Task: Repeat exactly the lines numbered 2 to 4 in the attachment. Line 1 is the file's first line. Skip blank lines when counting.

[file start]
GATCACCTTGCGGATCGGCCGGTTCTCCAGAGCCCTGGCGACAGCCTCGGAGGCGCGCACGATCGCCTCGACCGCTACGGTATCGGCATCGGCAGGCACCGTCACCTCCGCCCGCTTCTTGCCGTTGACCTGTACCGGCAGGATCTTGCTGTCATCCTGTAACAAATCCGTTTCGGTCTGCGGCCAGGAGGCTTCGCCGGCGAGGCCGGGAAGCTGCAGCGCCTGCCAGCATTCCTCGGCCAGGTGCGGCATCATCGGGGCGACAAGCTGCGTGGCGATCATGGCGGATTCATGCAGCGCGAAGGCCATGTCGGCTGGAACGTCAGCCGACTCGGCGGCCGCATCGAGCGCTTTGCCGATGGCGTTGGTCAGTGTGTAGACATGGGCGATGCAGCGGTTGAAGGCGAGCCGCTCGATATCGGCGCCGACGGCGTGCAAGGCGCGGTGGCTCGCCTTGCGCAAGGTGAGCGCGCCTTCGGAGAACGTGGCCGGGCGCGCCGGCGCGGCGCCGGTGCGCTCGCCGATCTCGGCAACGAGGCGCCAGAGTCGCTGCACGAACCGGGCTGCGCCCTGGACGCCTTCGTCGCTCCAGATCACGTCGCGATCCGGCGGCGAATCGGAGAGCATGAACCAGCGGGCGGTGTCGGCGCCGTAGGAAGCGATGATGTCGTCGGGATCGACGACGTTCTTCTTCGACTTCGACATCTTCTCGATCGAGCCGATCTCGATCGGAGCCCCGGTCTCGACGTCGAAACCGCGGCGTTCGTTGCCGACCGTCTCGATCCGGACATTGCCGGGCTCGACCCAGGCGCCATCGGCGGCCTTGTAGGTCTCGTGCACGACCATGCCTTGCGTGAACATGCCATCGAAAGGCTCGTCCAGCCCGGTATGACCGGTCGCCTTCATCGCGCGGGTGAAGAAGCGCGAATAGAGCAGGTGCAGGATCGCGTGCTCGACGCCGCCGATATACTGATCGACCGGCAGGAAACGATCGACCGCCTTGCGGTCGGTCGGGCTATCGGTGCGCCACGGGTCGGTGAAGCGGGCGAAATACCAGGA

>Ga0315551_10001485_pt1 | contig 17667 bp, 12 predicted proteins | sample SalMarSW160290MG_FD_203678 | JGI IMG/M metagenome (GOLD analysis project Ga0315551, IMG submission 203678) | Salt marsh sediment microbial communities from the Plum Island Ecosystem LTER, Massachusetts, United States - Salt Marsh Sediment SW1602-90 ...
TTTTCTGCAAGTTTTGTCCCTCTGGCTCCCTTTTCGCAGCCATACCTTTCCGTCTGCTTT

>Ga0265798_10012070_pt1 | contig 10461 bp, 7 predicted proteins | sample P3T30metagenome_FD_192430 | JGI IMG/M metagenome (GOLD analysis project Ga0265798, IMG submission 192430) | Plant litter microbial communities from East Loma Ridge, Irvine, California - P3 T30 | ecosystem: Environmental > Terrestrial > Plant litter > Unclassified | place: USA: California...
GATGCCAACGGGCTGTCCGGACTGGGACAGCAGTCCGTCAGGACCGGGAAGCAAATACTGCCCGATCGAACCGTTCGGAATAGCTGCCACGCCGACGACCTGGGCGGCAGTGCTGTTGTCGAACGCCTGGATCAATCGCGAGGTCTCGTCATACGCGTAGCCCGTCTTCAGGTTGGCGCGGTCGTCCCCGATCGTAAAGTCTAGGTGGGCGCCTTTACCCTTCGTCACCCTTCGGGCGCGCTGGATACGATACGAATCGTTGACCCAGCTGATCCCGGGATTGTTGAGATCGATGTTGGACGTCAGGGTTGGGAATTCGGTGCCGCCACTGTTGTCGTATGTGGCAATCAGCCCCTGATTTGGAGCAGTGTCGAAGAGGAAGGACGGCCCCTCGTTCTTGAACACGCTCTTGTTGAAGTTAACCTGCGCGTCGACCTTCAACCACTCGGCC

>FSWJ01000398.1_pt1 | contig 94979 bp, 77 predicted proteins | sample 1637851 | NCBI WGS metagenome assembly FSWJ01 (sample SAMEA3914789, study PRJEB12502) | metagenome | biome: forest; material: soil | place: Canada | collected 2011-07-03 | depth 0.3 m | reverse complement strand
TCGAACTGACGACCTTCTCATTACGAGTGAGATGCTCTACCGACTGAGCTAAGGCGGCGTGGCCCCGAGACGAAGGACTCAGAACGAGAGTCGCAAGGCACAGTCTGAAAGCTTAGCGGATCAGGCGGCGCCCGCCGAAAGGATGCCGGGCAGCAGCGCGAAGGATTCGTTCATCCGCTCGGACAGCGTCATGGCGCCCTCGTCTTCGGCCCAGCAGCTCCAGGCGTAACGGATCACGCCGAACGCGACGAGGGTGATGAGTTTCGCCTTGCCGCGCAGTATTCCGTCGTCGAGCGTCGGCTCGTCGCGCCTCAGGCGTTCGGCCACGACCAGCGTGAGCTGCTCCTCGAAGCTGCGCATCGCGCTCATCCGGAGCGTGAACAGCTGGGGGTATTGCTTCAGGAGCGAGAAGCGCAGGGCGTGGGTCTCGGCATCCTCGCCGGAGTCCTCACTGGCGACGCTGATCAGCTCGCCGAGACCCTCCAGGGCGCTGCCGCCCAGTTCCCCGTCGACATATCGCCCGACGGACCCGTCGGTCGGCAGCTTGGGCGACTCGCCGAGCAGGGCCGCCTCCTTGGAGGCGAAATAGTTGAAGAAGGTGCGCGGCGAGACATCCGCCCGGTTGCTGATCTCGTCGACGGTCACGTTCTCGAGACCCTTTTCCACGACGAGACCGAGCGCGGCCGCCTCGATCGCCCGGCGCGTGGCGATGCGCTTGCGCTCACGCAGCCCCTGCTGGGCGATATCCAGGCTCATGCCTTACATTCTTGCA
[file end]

>Ga0315551_10001485_pt1 | contig 17667 bp, 12 predicted proteins | sample SalMarSW160290MG_FD_203678 | JGI IMG/M metagenome (GOLD analysis project Ga0315551, IMG submission 203678) | Salt marsh sediment microbial communities from the Plum Island Ecosystem LTER, Massachusetts, United States - Salt Marsh Sediment SW1602-90 ...
TTTTCTGCAAGTTTTGTCCCTCTGGCTCCCTTTTCGCAGCCATACCTTTCCGTCTGCTTT

>Ga0265798_10012070_pt1 | contig 10461 bp, 7 predicted proteins | sample P3T30metagenome_FD_192430 | JGI IMG/M metagenome (GOLD analysis project Ga0265798, IMG submission 192430) | Plant litter microbial communities from East Loma Ridge, Irvine, California - P3 T30 | ecosystem: Environmental > Terrestrial > Plant litter > Unclassified | place: USA: California...